Aging Well

In 1938, Clark Heath and Arlie Bock, two medical doctors at Harvard began what was the longest study of adult development ever conducted. They asked 268 male Harvard sophomores to agree to participate in a study that would continue for their entire lives. Harvard did not admit women at the time so all participants were men. A later study was done with inner-city youth with both racial and gender diversity. The results were very similar.

At first, the study was influenced by the dominant belief at the time of biological determinism. The researchers wanted to see if one’s physical constitution, intellectual capacity, or personality were influential in a person’s physical and mental well-being as they grew older. As the participants aged, these factors seemed to have minimal impact.

As the study progressed, they found out that early childhood factors had only a limited impact. A caring early life had a strong impact on mental health and less of an impact on physical health. They also found that the longevity of parents had a weak, but positive impact on the length of the active lives of the participants. Childhood temperament and parent’s social class had no impact.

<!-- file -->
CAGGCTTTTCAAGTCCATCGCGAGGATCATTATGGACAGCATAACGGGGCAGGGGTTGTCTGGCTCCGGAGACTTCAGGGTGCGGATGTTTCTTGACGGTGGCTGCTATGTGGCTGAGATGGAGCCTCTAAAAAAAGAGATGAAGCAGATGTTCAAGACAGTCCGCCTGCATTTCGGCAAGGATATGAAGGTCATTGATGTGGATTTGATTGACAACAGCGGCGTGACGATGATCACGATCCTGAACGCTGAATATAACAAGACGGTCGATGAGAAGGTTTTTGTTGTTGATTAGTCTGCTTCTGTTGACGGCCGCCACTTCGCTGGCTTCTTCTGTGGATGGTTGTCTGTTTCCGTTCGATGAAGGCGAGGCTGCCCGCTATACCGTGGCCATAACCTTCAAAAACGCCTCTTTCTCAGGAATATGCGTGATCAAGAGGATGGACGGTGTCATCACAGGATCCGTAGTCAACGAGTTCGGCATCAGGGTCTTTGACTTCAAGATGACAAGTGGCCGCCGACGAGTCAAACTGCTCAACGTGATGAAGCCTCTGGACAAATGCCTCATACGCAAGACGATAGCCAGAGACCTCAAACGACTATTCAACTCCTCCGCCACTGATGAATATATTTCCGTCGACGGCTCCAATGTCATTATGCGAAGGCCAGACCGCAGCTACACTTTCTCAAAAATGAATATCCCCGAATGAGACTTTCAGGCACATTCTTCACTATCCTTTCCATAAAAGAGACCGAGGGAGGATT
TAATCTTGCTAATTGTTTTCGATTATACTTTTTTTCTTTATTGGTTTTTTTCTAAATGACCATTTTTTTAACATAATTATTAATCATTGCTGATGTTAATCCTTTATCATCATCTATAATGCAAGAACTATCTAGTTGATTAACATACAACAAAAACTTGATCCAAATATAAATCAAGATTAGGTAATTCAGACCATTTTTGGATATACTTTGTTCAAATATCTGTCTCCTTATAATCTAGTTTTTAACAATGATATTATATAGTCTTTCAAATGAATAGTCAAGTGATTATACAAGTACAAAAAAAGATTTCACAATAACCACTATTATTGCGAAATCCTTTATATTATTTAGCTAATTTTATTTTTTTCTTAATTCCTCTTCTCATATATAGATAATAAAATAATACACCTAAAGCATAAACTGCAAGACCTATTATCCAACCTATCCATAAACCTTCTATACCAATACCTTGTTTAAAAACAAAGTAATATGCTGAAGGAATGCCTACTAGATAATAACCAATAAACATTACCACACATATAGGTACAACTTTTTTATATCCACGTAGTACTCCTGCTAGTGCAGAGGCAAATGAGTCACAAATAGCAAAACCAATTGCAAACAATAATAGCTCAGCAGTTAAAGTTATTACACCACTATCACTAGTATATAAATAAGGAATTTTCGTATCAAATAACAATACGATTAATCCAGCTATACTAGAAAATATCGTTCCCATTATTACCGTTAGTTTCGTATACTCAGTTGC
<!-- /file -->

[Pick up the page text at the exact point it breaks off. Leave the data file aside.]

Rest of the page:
When the participants turned 59, the study found that alcohol abuse and smoking had negative impacts on virtually all measures of physical and mental well-being. The factors that were the most positive were exercise and a stable marriage.

As the participants reached retirement age, they found that only half of them had retired at age 65. Those who enjoyed working also enjoyed their retirement the most. They found four critical factors for happy retirements.

  • Development of social networks
  • Rediscovering how to play
  • Engagement in creative activity
  • Learning new things.

Remarkably 110 of the 268 participants were still living at age 87. Eighty-two percent of them remained intact mentally. Fifty percent of them had no disability and only 11% of them needed assistance in maintaining daily functioning.

What they found in this study which has now passed 80 years is that the key factor to aging well is the strength of a person’s relationship with others.  At the beginning of the study in 1938, the traits of strong personal traits such as empathy, caring, joy, hope, and happiness weren’t even considered in how the participants aged. But as the participants aged, they began to see the importance of the factors through the interviews they conducted.

And what this study tells all of us is that we can determine how well we age through how we live our lives.

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“Old age is like everything else. To make a success of it, you’ve got to start young.” – Theodore Roosevelt

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